Trends in Hospital Volume and Failure to Rescue for Pancreatic Surgery
- 597 Downloads
We sought to evaluate trends in selection of high volume (HV) hospitals for pancreatic surgery, as well as examine trends in preoperative complications, mortality, and failure to rescue (FTR).
Patients who underwent pancreatic resection between 2000 and 2011 were identified from the Nationwide Inpatient Sample (NIS). Preoperative morbidity, mortality, and FTR were examined over time. Hospital volume was stratified into tertiles based on the number of pancreatic resections per year for each time period. Logistic regression models were used to assess the effect of hospital volume on risk of complication, postoperative mortality, and FTR over time.
A total of 35,986 patients were identified. Median hospital volume increased from 13 in 2000–2003 to 55 procedures/year in 2008–2011 (P < 0.001). Morbidity remained relatively the same over time at low volume (LV), intermediate volume (IV), and HV hospitals (all P > 0.05). Overall postoperative mortality was 5 %, and it decreased over time across all hospital volumes (P < 0.05). FTR was more common at LV (12.0 %) and IV (8.5 %) volume hospitals compared with HV hospitals (6.4 %). The improvement in FTR over time was most pronounced at LV and IV hospitals versus HV hospitals (P = 0.001).
Median hospital volume for pancreatic surgery has increased over the past decade. While the morbidity remained relatively stable over time, mortality improved especially in LV and IV hospitals. This improvement in mortality seems to be related to a decreased FTR.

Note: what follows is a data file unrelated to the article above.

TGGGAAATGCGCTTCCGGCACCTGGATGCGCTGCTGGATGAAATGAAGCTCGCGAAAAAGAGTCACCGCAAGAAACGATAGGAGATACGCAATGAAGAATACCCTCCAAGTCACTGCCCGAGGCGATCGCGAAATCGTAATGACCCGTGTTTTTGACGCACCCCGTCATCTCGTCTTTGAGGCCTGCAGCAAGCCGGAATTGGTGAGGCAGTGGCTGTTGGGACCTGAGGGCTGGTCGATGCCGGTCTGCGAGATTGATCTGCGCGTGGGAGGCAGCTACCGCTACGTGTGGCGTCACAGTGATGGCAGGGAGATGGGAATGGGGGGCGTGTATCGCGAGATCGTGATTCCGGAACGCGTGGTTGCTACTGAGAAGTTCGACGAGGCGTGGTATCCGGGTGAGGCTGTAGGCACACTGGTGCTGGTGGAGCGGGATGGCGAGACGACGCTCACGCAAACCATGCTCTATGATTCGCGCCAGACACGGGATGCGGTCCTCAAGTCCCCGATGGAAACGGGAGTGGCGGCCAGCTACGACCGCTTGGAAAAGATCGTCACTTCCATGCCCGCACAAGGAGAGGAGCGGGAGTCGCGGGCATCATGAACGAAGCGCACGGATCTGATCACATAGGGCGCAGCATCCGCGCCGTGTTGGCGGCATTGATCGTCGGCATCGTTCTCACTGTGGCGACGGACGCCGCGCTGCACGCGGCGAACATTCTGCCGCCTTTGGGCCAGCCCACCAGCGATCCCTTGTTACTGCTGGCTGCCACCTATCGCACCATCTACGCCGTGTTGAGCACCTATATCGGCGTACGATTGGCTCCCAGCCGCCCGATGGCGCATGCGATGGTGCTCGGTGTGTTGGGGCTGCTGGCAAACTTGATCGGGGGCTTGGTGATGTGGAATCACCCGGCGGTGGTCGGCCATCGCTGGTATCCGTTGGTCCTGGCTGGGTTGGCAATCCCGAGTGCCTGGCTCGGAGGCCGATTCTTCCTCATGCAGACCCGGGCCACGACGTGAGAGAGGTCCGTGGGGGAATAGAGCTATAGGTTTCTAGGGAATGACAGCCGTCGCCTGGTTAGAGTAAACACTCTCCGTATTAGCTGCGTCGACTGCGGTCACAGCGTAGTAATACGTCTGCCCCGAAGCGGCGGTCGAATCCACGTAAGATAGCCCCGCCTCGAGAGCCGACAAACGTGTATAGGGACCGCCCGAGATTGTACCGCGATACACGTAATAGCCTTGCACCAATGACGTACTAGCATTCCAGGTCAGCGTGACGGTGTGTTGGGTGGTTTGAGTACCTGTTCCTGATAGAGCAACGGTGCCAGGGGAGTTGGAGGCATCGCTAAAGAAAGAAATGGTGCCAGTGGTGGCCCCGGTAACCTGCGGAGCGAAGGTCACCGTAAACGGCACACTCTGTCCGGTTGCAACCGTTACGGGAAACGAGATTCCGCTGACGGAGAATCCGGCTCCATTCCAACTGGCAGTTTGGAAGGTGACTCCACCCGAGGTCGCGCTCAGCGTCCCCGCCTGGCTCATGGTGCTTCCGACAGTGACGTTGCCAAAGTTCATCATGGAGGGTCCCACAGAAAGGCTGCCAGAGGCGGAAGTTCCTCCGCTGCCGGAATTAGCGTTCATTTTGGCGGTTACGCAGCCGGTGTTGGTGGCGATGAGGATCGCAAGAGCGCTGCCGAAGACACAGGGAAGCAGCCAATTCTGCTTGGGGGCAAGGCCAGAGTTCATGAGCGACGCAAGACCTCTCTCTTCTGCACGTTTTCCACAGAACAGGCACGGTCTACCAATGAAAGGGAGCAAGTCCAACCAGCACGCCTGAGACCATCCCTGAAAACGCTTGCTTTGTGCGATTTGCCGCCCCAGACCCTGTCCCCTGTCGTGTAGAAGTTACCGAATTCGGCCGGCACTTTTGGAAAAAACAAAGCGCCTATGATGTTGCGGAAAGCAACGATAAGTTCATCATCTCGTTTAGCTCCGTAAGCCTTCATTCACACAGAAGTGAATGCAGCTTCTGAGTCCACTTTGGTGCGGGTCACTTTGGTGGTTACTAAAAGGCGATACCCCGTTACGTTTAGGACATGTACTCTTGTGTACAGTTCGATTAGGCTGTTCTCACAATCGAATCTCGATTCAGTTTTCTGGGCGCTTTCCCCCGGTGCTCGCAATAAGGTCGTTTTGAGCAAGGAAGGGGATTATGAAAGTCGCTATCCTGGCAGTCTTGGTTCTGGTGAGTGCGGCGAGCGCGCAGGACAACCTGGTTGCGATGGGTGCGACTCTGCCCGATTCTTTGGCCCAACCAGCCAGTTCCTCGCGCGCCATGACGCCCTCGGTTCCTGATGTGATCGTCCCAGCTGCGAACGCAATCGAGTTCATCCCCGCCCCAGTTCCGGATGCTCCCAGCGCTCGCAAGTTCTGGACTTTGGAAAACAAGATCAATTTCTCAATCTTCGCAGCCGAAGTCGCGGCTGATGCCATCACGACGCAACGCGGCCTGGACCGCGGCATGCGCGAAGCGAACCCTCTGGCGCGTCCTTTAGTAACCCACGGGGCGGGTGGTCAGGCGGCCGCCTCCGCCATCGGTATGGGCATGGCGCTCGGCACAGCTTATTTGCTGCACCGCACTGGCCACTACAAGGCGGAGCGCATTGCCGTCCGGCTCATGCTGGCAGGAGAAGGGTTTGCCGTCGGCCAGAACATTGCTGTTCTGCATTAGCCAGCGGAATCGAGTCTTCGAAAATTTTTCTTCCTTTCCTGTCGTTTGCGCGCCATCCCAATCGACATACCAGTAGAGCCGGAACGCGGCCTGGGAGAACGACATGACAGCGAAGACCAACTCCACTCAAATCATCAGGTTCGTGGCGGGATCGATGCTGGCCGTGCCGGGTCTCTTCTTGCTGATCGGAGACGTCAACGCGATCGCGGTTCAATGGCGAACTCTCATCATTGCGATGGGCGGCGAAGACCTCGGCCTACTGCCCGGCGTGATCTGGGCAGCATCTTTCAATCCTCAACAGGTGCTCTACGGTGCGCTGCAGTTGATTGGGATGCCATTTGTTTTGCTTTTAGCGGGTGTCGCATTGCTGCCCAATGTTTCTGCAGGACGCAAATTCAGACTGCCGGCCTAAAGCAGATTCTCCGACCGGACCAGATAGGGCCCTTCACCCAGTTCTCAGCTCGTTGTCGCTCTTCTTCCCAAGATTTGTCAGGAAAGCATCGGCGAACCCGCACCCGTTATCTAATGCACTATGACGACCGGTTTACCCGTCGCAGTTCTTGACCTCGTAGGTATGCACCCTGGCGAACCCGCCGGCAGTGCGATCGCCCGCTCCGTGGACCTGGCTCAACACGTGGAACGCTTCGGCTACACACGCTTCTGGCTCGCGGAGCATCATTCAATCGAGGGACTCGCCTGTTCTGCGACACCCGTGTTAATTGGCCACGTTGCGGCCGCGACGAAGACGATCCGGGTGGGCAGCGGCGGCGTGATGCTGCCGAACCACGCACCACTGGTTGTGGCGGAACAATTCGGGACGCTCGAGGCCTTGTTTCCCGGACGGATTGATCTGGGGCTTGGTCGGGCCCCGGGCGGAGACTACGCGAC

KeywordsHospital volume Pancreas Failure to rescue Surgery
- 5.McNulty NJ, Francis IR, Platt JF, Cohan RH, Korobkin M, Gebremariam A. Multi--detector row helical CT of the pancreas: effect of contrast-enhanced multiphasic imaging on enhancement of the pancreas, peripancreatic vasculature, and pancreatic adenocarcinoma. Radiology 2001;220:97-102.Google Scholar
- 17.Wouters MW, Wijnhoven BP, Karim-Kos HE, Blaauwgeers HG, Stassen LP, Steup WH, Tilanus HW, Tollenaar RA. High-volume versus low-volume for esophageal resections for cancer: the essential role of case-mix adjustments based on clinical data. Ann Surg Oncol 2008;15:80-7.PubMedCentralCrossRefPubMedGoogle Scholar
- 36.Dimick JB, Finlayson SR, Birkmeyer JD. Regional availability of high-volume hospitals for major surgery. Health Aff (Millwood) 2004;Suppl Variation:VAR45-53.Google Scholar
- 37.HCUP National Inpatient Sample (NIS). Healthcare Cost and Utilization Project (HCUP). 2011 AfHRaQ, Rockville, MD. www.hcup-us.ahrq.gov/nisoverview.jsp.